I couldn’t believe it, really. I was sitting on my couch, watching old-fashioned, over the air TV (something I rarely do) when I saw it.

I looked up, and there it was.

It was nearly perfect, in my humble opinion, anyways. Afterall, the commercial was made specifically for me, so it makes sense I thought it was perfect.

The tone, the images, the sense of reality all drew me in immediately. The music was perfect- the tone was eerily moving and capturing. I wanted to know more.

And as I continued to watch, cognizant that time was elapsing, I became weary- this is really a commercial? It’s so long, no way they would pay a network millions of dollars just to get me to watch this.

Commercials are supposed to be 30 seconds, maybe 60 seconds. But this commercial was 2 minutes- an eternity!

How did I know it was specifically for me? It was obvious. I was so intrigued by all the clips, the storytelling, and way it was put together.

But also the way it stopped me in my tracks, there was no way this was not for me.

I was sitting on the couch next to my wife, and she knew it was just for me, too. She saw how I reacted and wanted to know what I was drawn to so much. And she was impressed.

I captively waited until the end, so I could see who made this incredible piece of content. Whoever it was, I wanted to know so I could brag to all my friends, and remember this brand and be loyal to them. After all, they cared about me. I should return the favor.

It was Google.

Google! Wow, I’m impressed.

Here’s the final edit:

 

But here’s the thing:

You probably connected with it pretty well, too, huh? It’s that good.

You probably think they made it just for you.

You say, they didn’t even shoot a single frame themselves. They used UGC for the entire piece.

You might see this and think- this is standard, par for the course, everyone felt like this in 2017. Everyone felt the same way about the natural disasters and political atmosphere.

Everyone feels this way.

You might be right, but that’s not what’s important.

The fact that Google made a piece of content that connected so well with an individual is the point.

They narrowed it down to an audience of one. Not 24-40-year-old males with a college education living in the US.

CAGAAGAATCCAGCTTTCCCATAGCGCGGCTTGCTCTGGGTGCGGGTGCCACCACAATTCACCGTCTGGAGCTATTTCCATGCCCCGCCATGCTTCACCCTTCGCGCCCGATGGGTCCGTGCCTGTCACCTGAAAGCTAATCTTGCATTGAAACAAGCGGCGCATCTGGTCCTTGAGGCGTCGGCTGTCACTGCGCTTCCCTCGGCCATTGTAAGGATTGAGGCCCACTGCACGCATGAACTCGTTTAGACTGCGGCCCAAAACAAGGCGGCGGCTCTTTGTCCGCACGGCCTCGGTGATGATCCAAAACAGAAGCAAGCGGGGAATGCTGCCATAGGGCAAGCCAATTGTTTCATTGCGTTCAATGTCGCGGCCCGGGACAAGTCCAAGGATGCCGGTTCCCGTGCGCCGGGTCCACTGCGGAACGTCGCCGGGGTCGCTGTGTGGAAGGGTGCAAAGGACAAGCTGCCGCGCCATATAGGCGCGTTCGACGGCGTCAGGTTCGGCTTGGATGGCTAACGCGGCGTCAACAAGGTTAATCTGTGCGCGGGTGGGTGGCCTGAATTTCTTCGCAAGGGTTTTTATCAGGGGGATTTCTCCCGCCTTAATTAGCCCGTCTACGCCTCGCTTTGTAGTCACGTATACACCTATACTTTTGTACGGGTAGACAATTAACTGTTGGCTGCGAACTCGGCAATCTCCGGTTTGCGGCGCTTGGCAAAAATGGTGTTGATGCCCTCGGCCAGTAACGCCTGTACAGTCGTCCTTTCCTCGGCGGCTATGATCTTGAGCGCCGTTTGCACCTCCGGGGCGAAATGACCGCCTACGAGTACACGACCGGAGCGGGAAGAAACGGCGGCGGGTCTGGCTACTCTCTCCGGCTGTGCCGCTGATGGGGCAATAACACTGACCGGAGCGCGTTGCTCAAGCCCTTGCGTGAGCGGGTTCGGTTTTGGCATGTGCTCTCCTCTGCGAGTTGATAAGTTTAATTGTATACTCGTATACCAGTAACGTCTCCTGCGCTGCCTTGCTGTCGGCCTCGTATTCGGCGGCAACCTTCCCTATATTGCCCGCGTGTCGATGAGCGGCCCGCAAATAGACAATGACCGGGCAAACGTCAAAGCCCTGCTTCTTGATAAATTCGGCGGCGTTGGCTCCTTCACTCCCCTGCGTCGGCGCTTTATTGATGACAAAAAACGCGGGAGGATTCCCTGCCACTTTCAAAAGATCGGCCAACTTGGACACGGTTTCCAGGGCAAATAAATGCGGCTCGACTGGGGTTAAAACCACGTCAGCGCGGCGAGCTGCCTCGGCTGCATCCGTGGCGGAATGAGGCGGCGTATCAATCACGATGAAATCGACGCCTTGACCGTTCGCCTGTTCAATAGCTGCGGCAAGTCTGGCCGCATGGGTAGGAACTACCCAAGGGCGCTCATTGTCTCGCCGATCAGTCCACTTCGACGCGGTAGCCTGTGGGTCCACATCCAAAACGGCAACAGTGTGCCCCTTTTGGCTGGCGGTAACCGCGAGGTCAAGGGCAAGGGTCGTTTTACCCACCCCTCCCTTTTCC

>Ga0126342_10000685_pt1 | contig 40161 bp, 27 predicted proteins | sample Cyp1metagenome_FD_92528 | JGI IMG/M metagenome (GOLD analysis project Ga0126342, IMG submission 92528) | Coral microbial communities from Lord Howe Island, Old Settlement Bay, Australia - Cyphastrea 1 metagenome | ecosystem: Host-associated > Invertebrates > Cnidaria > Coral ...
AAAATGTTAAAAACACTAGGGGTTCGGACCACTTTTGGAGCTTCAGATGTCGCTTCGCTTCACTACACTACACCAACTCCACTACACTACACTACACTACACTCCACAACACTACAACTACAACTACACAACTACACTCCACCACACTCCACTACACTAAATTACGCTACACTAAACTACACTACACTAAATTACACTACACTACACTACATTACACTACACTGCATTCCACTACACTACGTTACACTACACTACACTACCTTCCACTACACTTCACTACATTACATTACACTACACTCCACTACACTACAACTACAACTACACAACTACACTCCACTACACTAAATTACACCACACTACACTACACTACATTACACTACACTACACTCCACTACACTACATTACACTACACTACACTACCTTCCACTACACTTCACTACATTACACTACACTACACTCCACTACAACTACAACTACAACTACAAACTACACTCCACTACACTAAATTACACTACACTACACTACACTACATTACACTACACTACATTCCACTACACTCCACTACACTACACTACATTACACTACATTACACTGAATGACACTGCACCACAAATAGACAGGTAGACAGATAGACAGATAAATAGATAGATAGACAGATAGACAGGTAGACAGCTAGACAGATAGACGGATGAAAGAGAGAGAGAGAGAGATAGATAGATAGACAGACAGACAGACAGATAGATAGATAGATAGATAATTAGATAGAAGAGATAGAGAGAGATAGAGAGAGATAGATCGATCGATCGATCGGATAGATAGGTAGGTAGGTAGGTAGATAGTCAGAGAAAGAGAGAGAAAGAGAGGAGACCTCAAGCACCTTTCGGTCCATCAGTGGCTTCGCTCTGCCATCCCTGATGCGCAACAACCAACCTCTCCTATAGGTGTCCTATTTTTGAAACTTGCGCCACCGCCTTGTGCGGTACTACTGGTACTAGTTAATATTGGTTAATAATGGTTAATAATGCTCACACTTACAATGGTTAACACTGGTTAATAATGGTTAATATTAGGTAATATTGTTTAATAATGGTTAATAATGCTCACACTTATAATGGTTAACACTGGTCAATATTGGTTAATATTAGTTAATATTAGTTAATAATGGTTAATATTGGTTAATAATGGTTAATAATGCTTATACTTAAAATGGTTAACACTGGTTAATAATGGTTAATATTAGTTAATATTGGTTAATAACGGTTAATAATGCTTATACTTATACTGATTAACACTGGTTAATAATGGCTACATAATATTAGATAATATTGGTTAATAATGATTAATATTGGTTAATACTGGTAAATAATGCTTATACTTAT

Yes, I fit in that demographic, but I’m not a demographic. I’m a human.

There are plenty of others just like me. And when you care about who your audience is and care how you connect with them, you care about why that matters.

And that’s the difference.

Discovery and defining your audience is the most important step. Focus on one, and hope that one likes it or even loves it. The rest will take care of itself.

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Comments

  • Hmm. Not convinced. The ad is an extension of the Kuleshov effect. It works well, inciting emotion in waves with it’s inspiring music. But is this really the best way to guide decision making? Our neocortex wraps our limbic system, we have both rational and emotional brains. Surely, when making an argument for the solution to a problem, shouldn’t both brains be targeted?

    I am not just an emotional sheep. I will not be herded by sucrose tears that grow to waterfalls of empathy into an advertiser’s pen. I am also a rational being. So I am afraid the ad just left me thinking that someone wants to manipulate me. How could that be?

    • Victor

      That’s because you question what you see and know that if it’s being marketed, you probably don’t need it (we don’t truly need 99.99% of the marketing we see). You’re an outlier. For the masses, this is a brilliant piece of marketing.

      • You’re probably right. The lecturer of a marketing course once described me, somewhat accusingly I thought, as marketing proof. Is it a subject that does not respond well to critical thinking?

        • I think you’d enjoy Start With Why by Simon Sinek. He goes into tons of depth with regards to marketing and the Limbic and Neocortex parts of the brain. I appreciate your thoughts, too. Are you objective to all marketing that you see? Or have you been emotional to any other brands or advertisements like I was to this Google example? It’s difficult for us to separate ourselves when something hits home so well.

          • Thanks for the steer to Sinek, I’ll follow up. My introduction to this was from Walter Murch who gave a talk that included the application of Triune Brain Theory to storytelling – it’s online somewhere or other. Essentially, successful stories appropriately engage our rational and emotional brains while remaining coherent with the rules of the story world.

            The only recent advert I can remember watching in its entirety was by Patagonia, the outdoor clothing company. In fact I’d watch it again if I could find the film about an extreme adventurer whose specification for clothing included it being repairable, by him. Although I am not a customer of Patagonia their ad intrigued me with a refreshing contra Adam Smith approach to business. It’s a shame they don’t make offshore sailing stuff.

            Companies like Patagonia are finding better ways to communicate what they are about. Especially when they really are focused on serving rather than just exploiting society. However, when the founders pass the baton…

  • bearjeep

    I absolutely love the commercial and I genuinely appreciate that you chose to post this Tim. I believe that it is the job of the “salesperson” to lead the customer to a buying decision. In that context, the commercial utilizes both right and left brain functions as it appeals to the emotional and transforms to the intellectual as it provides the most elegant solution, SEARCH ON! Brilliant!